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Title: Observation of the nonlinear Hall effect under time-reversal-symmetric conditions

Abstract

The electrical Hall effect is the production, upon the application of an electric field, of a transverse voltage under an out-of-plane magnetic field. Studies of the Hall effect have led to important breakthroughs, including the discoveries of Berry curvature and topological Chern invariants1,2. The internal magnetization of magnets means that the electrical Hall effect can occur in the absence of an external magnetic field2; this ‘anomalous’ Hall effect is important for the study of quantum magnets2,3,4,5,6,7. The electrical Hall effect has rarely been studied in non-magnetic materials without external magnetic fields, owing to the constraint of time-reversal symmetry. However, only in the linear response regime—when the Hall voltage is linearly proportional to the external electric field—does the Hall effect identically vanish as a result of time-reversal symmetry; the Hall effect in the nonlinear response regime is not subject to such symmetry constraints8,9,10. Here we report observations of the nonlinear Hall effect10 in electrical transport in bilayers of the non-magnetic quantum material WTe2 under time-reversal-symmetric conditions. We show that an electric current in bilayer WTe2 leads to a nonlinear Hall voltage in the absence of a magnetic field. The properties of this nonlinear Hall effect are distinct from those of themore » anomalous Hall effect in metals: the nonlinear Hall effect results in a quadratic, rather than linear, current–voltage characteristic and, in contrast to the anomalous Hall effect, the nonlinear Hall effect results in a much larger transverse than longitudinal voltage response, leading to a nonlinear Hall angle (the angle between the total voltage response and the applied electric field) of nearly 90 degrees. We further show that the nonlinear Hall effect provides a direct measure of the dipole moment10 of the Berry curvature, which arises from layer-polarized Dirac fermions in bilayer WTe2. Our results demonstrate a new type of Hall effect and provide a way of detecting Berry curvature in non-magnetic quantum materials.« less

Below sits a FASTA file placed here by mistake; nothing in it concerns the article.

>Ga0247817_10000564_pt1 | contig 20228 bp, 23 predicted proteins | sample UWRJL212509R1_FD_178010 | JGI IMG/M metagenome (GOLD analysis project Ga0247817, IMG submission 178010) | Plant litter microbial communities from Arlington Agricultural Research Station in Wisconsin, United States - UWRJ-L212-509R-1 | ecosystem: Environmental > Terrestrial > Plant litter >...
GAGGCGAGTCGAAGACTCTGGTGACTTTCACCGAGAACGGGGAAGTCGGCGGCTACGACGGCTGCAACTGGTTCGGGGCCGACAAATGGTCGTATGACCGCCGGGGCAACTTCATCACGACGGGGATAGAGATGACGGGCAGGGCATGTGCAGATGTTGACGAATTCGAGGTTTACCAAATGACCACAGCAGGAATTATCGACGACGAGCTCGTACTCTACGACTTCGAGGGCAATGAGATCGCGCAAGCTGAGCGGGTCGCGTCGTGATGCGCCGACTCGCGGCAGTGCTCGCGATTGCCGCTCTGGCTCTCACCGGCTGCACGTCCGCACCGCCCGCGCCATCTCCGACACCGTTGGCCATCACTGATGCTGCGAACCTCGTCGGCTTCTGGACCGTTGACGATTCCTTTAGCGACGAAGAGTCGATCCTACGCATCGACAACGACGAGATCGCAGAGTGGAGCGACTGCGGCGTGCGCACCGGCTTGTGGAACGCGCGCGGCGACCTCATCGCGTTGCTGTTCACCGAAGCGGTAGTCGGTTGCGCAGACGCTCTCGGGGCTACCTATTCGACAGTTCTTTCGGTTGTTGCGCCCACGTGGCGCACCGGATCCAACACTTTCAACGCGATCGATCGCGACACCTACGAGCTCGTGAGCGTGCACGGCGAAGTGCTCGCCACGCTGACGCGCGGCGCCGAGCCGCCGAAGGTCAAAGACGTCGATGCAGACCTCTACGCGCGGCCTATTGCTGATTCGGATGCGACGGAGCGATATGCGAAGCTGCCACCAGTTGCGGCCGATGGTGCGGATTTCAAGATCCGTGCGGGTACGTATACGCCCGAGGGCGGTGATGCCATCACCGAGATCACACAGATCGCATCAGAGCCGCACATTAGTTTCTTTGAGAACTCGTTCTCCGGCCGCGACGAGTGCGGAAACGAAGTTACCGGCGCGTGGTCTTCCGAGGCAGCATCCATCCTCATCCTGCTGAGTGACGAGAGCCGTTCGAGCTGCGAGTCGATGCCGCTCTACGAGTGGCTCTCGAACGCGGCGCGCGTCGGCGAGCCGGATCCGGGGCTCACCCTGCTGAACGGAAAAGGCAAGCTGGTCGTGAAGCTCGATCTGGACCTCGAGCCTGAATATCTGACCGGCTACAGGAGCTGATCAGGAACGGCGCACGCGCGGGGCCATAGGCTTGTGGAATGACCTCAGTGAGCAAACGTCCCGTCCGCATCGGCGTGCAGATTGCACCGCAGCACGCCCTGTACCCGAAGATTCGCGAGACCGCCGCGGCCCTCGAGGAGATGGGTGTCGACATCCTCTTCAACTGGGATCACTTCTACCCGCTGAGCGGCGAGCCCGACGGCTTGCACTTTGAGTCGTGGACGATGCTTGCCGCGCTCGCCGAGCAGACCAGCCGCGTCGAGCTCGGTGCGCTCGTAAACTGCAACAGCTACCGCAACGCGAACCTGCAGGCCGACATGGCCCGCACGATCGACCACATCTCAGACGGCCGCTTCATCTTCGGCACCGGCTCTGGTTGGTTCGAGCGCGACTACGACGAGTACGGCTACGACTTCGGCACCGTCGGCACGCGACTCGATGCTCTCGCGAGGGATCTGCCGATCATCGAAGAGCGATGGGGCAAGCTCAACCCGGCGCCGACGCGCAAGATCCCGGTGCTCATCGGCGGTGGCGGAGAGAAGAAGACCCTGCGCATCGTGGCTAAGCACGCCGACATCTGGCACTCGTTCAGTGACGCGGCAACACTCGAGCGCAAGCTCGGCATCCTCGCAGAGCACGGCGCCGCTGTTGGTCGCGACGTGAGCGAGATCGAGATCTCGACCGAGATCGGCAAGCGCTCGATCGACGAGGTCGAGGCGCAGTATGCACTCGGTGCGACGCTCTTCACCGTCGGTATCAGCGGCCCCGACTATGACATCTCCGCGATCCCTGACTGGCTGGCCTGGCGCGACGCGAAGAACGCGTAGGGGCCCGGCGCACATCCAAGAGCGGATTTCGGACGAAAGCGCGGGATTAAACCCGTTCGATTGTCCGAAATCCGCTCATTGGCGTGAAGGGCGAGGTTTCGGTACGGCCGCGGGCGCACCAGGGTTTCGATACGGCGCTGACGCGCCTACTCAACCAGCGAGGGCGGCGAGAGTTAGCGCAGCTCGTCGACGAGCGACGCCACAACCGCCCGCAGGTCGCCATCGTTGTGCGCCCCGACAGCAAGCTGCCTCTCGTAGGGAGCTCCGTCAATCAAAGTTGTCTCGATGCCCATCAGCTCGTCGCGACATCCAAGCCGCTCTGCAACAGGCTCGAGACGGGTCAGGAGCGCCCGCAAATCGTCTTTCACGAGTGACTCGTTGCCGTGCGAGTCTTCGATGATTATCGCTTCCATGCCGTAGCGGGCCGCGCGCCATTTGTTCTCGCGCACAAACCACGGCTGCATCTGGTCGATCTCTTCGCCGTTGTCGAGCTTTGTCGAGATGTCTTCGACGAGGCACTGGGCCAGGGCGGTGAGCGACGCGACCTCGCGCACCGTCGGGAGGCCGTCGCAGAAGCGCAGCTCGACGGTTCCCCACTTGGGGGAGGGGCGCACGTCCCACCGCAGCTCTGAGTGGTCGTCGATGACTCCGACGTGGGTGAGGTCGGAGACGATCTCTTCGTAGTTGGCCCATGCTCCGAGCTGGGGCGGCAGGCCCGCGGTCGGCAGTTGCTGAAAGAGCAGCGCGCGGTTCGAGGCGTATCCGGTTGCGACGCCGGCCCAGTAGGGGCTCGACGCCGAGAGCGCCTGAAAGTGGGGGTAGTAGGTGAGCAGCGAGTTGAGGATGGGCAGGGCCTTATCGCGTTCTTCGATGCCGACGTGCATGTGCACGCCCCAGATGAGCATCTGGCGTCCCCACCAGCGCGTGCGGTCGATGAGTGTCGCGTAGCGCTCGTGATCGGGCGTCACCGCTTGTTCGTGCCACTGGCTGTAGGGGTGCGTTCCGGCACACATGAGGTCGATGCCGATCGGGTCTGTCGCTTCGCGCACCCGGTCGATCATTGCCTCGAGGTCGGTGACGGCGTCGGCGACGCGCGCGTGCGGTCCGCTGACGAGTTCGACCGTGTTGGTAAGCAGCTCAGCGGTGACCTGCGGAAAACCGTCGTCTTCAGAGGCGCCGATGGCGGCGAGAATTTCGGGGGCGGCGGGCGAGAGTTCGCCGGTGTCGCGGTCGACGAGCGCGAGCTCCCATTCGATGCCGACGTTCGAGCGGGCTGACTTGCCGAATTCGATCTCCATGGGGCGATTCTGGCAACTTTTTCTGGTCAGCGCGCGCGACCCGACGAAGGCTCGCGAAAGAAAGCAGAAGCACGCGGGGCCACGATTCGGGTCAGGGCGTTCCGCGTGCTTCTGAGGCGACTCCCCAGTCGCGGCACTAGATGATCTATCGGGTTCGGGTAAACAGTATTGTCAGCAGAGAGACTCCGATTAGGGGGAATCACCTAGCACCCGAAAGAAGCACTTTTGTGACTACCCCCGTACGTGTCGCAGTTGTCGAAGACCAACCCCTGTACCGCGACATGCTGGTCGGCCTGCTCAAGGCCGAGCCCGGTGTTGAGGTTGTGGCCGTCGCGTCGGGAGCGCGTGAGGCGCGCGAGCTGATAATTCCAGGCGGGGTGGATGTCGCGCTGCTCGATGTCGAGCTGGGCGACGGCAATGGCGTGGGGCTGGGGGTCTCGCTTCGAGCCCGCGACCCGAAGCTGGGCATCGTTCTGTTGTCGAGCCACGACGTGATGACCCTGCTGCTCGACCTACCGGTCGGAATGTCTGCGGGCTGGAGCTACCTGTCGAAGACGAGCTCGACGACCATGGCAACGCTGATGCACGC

Authors:
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Publication Date:
Research Org.:
Energy Frontier Research Centers (EFRC) (United States). Center for Excitonics (CE); Massachusetts Inst. of Technology (MIT), Cambridge, MA (United States)
Sponsoring Org.:
USDOE Office of Science (SC), Basic Energy Sciences (BES) (SC-22)
OSTI Identifier:
1566622
DOE Contract Number:  
SC0001088
Resource Type:
Journal Article
Journal Name:
Nature (London)
Additional Journal Information:
Journal Volume: 565; Journal Issue: 7739; Journal ID: ISSN 0028-0836
Publisher:
Nature Publishing Group
Country of Publication:
United States
Language:
English
Subject:
solar (photovoltaic), solid state lighting, photosynthesis (natural and artificial), charge transport, optics, synthesis (novel materials), synthesis (self-assembly), synthesis (scalable processing)

Citation Formats

Ma, Qiong, Xu, Su-Yang, Shen, Huitao, MacNeill, David, Fatemi, Valla, Chang, Tay-Rong, Mier Valdivia, Andrés M., Wu, Sanfeng, Du, Zongzheng, Hsu, Chuang-Han, Fang, Shiang, Gibson, Quinn D., Watanabe, Kenji, Taniguchi, Takashi, Cava, Robert J., Kaxiras, Efthimios, Lu, Hai-Zhou, Lin, Hsin, Fu, Liang, Gedik, Nuh, and Jarillo-Herrero, Pablo. Observation of the nonlinear Hall effect under time-reversal-symmetric conditions. United States: N. p., 2018. Web. doi:10.1038/s41586-018-0807-6.
Ma, Qiong, Xu, Su-Yang, Shen, Huitao, MacNeill, David, Fatemi, Valla, Chang, Tay-Rong, Mier Valdivia, Andrés M., Wu, Sanfeng, Du, Zongzheng, Hsu, Chuang-Han, Fang, Shiang, Gibson, Quinn D., Watanabe, Kenji, Taniguchi, Takashi, Cava, Robert J., Kaxiras, Efthimios, Lu, Hai-Zhou, Lin, Hsin, Fu, Liang, Gedik, Nuh, & Jarillo-Herrero, Pablo. Observation of the nonlinear Hall effect under time-reversal-symmetric conditions. United States. doi:10.1038/s41586-018-0807-6.